Heaven and Paradise are concepts rather more peculiar to Christianity, and although there are pre-Christian equivalents in earlier and different European traditions, such as Arcadia and the Elysian Fields (which gave their name to the Champs-Élysées in Paris), Heaven and Paradise are quite distinct. From the earliest modern European paintings, there was confusion between the Paradise of the afterlife, and the Garden of Eden from which Adam and Eve were cast out. In this article, I concentrate on the former, the direct equivalent of Dante’s Paradise.
Carlos Schwabe’s watercolour of Elysian Fields from 1903 is ambiguously titled, in that it could refer to the famous avenue of the Champs Élysées in Paris. A woman looks languidly at the viewer as she strolls over a floral carpet on overgrown steps, which lead up to an avenue of cypress trees, long associated with graveyards and death. She is dressed in black, with a long black mantilla, and carries a classical lyre in her left hand, indicating that she is a poet. In classical Greek mythology, the Elysian Fields were the final resting place of the souls of heroes.
Paradise commonly occurs in cameo views in paintings of events such as the Assumption of the Virgin Mary, but Francesco Botticini’s spectacular example painted in about 1475-76 places unusual emphasis on the depiction of Paradise, with its triple tiers of figures rising to those of the Virgin Mary kneeling in front of Christ at its summit.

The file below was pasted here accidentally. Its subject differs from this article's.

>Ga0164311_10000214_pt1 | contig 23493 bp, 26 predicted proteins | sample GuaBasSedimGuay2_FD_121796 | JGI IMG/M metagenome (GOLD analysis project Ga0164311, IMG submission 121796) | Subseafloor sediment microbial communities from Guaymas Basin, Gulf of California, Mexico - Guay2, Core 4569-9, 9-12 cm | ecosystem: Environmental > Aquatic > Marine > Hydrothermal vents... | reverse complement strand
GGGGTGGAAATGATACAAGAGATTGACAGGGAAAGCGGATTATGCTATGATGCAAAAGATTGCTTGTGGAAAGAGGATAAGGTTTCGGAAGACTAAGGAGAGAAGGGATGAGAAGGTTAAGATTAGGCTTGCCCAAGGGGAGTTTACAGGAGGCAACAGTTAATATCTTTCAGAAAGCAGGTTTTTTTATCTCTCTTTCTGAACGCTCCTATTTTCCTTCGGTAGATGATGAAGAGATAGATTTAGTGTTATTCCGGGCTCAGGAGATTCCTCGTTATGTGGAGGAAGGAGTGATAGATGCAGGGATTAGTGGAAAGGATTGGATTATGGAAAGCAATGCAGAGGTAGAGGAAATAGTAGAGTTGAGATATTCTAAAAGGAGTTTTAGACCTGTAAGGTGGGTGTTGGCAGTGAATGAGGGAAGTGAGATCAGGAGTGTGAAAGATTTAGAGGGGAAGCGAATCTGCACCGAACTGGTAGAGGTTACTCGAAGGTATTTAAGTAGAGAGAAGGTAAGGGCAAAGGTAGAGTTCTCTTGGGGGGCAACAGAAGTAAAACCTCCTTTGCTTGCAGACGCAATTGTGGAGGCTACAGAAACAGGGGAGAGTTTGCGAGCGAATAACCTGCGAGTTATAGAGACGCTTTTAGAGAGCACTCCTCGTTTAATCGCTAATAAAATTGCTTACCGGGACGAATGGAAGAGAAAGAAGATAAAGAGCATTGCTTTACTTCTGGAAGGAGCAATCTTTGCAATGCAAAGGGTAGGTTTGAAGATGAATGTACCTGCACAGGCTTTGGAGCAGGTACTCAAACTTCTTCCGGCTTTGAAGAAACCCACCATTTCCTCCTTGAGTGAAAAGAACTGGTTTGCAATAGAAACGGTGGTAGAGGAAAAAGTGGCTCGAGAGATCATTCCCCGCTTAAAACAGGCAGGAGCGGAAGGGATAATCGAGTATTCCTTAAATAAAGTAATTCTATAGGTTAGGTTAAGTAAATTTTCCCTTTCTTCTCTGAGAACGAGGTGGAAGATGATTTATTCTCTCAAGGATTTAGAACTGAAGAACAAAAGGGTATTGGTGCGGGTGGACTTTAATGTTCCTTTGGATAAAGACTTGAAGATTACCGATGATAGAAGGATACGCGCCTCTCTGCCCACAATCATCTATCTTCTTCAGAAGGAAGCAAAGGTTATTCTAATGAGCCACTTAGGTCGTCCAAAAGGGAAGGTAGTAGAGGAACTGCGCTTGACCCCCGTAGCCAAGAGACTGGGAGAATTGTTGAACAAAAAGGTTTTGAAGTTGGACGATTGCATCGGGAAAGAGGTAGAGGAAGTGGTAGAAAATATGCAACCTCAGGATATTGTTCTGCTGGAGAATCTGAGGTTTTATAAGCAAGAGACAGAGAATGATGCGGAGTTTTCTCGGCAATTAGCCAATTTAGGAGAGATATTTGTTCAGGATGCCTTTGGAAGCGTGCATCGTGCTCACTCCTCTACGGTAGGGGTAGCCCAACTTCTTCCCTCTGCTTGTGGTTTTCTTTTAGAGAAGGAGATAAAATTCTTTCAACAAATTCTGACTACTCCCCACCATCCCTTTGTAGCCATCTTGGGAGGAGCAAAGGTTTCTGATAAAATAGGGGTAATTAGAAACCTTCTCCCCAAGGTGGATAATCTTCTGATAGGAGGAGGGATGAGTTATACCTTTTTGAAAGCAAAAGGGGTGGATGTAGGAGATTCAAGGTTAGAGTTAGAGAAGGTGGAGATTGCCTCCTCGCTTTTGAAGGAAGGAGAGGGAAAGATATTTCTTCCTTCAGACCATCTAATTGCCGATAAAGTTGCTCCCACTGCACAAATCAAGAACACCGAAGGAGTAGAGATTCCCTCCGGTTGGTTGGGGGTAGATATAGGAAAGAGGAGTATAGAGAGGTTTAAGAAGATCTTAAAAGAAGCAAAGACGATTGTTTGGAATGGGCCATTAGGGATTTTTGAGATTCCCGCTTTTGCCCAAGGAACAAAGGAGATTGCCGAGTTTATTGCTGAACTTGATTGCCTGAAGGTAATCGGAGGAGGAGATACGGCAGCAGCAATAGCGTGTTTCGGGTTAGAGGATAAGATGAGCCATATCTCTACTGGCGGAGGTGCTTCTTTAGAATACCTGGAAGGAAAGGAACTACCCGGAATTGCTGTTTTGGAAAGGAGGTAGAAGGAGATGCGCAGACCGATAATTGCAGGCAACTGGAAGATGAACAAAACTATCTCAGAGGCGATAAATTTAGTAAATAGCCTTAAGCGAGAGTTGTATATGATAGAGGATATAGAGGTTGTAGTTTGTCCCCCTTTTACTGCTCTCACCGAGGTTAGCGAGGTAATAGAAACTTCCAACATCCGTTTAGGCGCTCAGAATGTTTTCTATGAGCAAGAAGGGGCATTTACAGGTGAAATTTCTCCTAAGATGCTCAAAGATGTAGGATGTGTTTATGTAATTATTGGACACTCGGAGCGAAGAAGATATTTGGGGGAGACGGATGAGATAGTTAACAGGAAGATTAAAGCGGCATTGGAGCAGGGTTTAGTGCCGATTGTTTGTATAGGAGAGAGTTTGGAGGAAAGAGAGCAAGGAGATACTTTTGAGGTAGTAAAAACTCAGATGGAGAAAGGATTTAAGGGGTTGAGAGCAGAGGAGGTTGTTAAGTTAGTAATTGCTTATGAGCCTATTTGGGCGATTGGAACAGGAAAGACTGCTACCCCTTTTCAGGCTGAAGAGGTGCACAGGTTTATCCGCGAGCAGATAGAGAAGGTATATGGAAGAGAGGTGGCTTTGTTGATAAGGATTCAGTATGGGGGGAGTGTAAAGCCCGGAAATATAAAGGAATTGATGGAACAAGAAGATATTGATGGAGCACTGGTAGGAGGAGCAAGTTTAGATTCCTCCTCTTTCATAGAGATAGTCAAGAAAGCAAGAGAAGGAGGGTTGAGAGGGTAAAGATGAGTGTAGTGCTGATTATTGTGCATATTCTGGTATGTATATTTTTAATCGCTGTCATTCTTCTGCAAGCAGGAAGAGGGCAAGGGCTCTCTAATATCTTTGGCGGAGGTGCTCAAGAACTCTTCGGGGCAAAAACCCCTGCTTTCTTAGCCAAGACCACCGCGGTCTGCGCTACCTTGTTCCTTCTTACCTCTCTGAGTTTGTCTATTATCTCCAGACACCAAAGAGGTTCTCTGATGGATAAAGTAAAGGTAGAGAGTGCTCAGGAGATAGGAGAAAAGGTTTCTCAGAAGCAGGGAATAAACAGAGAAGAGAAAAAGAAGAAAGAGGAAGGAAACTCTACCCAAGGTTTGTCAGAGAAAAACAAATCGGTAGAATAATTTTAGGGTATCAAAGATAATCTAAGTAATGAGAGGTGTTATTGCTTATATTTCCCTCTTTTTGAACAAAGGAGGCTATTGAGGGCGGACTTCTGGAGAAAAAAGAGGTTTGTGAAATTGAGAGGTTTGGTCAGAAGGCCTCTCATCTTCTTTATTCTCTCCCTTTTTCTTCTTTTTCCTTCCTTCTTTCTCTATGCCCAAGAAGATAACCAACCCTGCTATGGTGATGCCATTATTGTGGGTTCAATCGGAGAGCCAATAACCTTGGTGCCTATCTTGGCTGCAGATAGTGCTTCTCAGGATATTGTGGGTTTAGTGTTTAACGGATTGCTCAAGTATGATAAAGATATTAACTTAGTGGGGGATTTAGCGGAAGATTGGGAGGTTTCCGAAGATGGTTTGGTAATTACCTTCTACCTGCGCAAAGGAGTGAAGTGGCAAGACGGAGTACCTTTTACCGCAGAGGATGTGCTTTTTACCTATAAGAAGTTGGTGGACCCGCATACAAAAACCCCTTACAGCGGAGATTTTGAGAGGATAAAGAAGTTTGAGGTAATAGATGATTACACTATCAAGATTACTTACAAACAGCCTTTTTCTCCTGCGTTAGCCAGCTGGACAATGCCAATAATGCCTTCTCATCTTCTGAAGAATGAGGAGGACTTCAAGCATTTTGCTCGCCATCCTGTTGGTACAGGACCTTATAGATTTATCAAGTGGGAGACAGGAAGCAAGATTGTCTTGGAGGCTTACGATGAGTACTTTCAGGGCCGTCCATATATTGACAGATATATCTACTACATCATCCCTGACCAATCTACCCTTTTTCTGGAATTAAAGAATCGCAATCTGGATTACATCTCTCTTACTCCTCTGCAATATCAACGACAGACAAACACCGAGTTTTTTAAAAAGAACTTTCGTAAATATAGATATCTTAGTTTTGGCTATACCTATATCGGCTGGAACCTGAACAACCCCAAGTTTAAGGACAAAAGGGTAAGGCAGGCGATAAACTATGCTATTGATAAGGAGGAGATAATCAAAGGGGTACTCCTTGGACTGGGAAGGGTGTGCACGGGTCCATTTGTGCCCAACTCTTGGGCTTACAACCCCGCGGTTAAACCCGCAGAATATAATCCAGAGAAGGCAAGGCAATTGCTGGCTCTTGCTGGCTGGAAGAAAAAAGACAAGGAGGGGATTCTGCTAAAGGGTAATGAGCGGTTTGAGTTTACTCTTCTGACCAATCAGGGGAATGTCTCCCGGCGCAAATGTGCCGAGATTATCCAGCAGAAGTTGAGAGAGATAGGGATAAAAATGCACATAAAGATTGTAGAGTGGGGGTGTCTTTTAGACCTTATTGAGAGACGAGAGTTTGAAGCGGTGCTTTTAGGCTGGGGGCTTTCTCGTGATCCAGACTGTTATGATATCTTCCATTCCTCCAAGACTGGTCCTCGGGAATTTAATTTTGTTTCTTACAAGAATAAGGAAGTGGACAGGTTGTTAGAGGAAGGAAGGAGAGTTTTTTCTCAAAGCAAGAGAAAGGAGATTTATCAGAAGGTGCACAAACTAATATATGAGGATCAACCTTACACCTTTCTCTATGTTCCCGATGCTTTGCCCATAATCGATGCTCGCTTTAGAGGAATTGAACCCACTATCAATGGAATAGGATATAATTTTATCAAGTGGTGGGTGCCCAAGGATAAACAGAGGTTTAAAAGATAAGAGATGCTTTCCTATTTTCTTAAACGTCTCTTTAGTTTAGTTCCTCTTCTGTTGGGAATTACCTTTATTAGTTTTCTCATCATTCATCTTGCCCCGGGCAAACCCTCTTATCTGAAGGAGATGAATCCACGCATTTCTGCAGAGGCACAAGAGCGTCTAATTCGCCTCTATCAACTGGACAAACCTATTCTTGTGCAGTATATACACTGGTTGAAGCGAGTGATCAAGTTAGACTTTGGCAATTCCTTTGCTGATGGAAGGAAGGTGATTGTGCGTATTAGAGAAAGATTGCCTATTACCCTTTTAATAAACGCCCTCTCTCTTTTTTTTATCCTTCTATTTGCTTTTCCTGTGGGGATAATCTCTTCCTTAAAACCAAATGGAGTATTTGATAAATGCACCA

As a rule, while paintings of the Last Judgement are fairly explicit about Hell, or at least the descent into it, most avoid trying to show Paradise. Bosch’s four panels of Visions of the Hereafter differ in this respect: The Ascent of the Blessed is set among the clouds, which rise in billows behind. Four naked humans are being brought by pairs of winged angels up towards a tunnel at the top of the panel.
Even with his remarkable imagination, Bosch avoids showing anything more of his vision of Paradise than a brilliant white light. Having spent much of his career showing explicit detail of different forms of Hell, he appears to have been constrained by dogma at the last, and just admits that Paradise is beyond human imagination.
One artist who didn’t feel so constrained at the end of his career was Tintoretto. Although seventy years old at the time, and worryingly close to his own death, between 1588-92 he and his workshop painted the grandest Paradise ever, for the room used for meetings of the Grand Council of Venice, in the Doge’s Palace.
This painting, seven metres (almost twenty-three feet) high and twenty-two metres (over seventy feet) across, focusses on the Coronation of the Virgin, inspired by Dante’s Paradise, as shown in the detail below.
At the top, the Virgin Mary, behind whom is her traditional symbol of the white lily, stands with Jesus Christ, in their matching red and blue robes. Between them is the white dove of the Holy Ghost, and all around are cherubic heads of infant angels. To the right are the scales of justice, also for the weighing of souls.
As with Botticini’s Assumption of the Virgin above, Tintoretto’s monumental Paradise is less of a location than a heavenly host.